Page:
Save Britain from looming food crisis by unlocking a green transformation in farming, think-tank urges in new report

A new report from cross-party think-tank Demos, supported by McCain Foods, has called for government action to help farmers adopt regenerative farming practices.

Sowing Resilience: A policy framework to expand regenerative farming argues this could improve food security, help tackle climate change, advance the UK’s biodiversity and boost profits for British farmers.

The report outlines the need for ambitious new approaches to help the UK meet its food needs and its environmental commitments.

Sir Robert Goodwill, Chair of the Environment, Food and Rural Affairs Select Committee and former Defra minister, wrote the report’s foreword, stating: “As farmers adapt to the post-Brexit agricultural support system, feel the increasing effects of climate change and face evermore volatile international supply chains, we must accelerate the adoption of regenerative farming.”

The report is based on polling of over 1,500 participants and discussions with farmers and policy experts. It found that while most people (7/10) aren’t familiar with regenerative farming there is strong cross-party support for it in principle. 69 per cent of Conservative voters and 68 per cent of Labour voters are in favour of its widespread adoption. Greater biodiversity (41 per cent), reduced emissions (40 per cent) and farming being more resilient to climate change (36 per cent) are seen as the three most important benefits of it.

Consumers who expressed support also indicated they would be willing to make trade-offs, despite the ongoing pressures of the cost-of-living crisis. Over half of consumers who had a view said they would be happy to pay more for food if it led to reduced emissions (46 per cent vs 35 per cent who said they wouldn’t), farmers being more resilient to climate change (45 per cent vs 33 per cent) and greater biodiversity (45 per cent vs 39 per cent).

The report identifies three key barriers to expanding regenerative methods faced by farmers across the country: poor financial incentives to transition, caution about shifting methods, and difficulties in implementation. It calls for the Government to take action on these challenges. Its policy recommendations include:

  • More financial support should be provided to farmers to cover transition costs: Defra should significantly increase the Sustainable Farming Incentive (SFI) ‘management payments’. They should include the option for additional sums to cover specific capital investment costs involved in the transition. This scheme should be guaranteed for at least seven years, given the time that regenerative farming takes to restore profits without government payments.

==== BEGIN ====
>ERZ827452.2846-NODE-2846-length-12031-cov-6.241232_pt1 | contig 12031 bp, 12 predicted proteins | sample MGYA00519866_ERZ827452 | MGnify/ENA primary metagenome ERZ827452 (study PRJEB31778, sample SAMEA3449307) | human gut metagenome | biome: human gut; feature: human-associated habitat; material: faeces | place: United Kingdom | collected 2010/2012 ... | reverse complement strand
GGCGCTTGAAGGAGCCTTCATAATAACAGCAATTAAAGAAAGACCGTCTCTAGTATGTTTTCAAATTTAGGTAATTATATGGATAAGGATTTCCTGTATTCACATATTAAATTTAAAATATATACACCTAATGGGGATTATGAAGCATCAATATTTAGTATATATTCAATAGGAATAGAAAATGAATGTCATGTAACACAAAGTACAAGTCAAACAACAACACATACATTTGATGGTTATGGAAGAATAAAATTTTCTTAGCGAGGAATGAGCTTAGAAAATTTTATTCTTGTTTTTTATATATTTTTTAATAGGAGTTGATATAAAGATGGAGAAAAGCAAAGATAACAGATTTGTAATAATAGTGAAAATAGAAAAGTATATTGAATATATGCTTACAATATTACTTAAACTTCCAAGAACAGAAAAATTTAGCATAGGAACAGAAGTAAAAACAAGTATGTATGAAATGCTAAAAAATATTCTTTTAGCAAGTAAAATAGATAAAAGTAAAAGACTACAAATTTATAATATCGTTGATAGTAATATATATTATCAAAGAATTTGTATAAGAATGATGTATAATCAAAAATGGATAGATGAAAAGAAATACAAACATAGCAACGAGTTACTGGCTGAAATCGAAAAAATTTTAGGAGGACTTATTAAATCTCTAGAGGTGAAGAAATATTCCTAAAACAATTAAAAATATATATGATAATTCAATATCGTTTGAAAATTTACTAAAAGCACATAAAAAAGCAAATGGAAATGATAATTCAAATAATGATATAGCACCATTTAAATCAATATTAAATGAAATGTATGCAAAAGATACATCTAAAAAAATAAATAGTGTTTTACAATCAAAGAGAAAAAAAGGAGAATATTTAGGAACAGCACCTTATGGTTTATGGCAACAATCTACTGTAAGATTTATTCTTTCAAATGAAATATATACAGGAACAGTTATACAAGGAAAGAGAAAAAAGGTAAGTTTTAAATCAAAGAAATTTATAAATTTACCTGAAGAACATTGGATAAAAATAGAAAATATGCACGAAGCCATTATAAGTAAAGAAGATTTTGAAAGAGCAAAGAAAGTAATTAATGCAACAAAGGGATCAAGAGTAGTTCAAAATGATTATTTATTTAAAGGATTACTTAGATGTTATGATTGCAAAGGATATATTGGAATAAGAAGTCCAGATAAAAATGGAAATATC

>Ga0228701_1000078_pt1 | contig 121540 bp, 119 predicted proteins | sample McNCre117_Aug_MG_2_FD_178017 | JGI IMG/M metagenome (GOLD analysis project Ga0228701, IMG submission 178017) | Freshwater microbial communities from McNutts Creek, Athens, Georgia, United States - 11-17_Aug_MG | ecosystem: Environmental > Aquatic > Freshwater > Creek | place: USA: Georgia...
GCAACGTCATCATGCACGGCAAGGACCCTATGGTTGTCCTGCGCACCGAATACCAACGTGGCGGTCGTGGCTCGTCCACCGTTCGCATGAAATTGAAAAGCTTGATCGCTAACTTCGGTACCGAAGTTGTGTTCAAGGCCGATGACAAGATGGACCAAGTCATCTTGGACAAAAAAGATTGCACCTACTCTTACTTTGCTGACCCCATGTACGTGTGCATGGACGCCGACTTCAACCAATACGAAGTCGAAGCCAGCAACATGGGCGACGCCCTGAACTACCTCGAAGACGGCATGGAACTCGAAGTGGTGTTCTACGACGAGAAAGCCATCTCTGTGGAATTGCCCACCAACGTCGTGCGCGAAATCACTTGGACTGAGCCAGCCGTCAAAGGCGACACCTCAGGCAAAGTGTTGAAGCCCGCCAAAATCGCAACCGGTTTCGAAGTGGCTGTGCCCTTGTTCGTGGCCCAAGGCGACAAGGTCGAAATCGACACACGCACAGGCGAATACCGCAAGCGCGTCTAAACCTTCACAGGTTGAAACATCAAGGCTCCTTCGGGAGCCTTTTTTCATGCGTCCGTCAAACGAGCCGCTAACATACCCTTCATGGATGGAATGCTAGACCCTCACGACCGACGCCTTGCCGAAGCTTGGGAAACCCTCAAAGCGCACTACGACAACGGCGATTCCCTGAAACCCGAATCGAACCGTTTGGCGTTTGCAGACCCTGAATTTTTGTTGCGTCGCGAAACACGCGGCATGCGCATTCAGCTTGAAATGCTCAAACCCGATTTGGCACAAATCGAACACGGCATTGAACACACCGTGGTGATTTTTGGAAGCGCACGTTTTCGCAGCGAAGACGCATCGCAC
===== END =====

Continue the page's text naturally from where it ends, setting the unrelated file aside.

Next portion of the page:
• A Government-led ‘Regenerative Farming Task Force’ and peer-to-peer ‘Regenerative Farming Learning Groups’ should be set up: Led by Defra, a Task Force should bring together representatives of farming, consumers, rural communities, environmentalists and other government departments to help evaluate, refine and deliver policy solutions and empower a grassroots push. Learning Groups should be developed by Defra to enable farmers to advise one another.
  • Core standards should be developed for food imports with regenerative principles: The government should protect farmers using regenerative methods from being undercut by food imports produced using low environmental standards by drawing up a set of core standards that can be used for all future trade deals.

Dan Goss, researcher at Demos and co-author of Sowing Resilience, said: “Recent global events have exposed just how precarious food security in the UK is. With climate change and biodiversity loss set to make things even worse, and British farmers struggling in the wake of Brexit and in the face of a looming food crisis, the Government needs to pull every lever it can.

“An ambitious reform agenda with regenerative farming at its core can unlock a new agricultural transformation that is fit for the 21st century and can benefit the environment, farmers, consumers, and communities.”

James Young, vice president of agriculture at McCain Foods GB, said: ”The case for making our food systems more sustainable and resilient has never been clearer. At McCain, we believe agriculture can, and must, be a core part of the solution, which is why we have partnered with Demos to explore in detail what measures should be put in place to best support farmers to make the transition.

”For our part, we have committed to implementing regenerative agriculture practices across 100% of our global potato acreage by 2030 and are working closely with our growers to achieve this goal. We’re providing financial support, trialling regenerative practices and facilitating knowledge sharing through our demonstration farms, and collaborating with industry through forums such as the Sustainable Markets Initiative. However, we know that to really scale regenerative agriculture and help farmers thrive, all stakeholders – including Government – must work together.”

The research by Demos was based on two nationally representative polls: one in April 2023 with 1,502 participants and one in May 2023 with 1,509 participants. The findings were also based on two workshops with farmers and a roundtable with people working in agricultural policy. The research was supported by McCain Foods. 

McCain Foods is the UK’s largest manufacturer of frozen potato products, employing over 1,300 people across five processing facilities and a dedicated seed potato business. It is the largest purchaser of the British potato crop, buying around 15 per cent of the total market from 250 growers. McCain said it is committed to implementing regenerative agriculture practices across 100 per cent of our global potato acreage by 2030.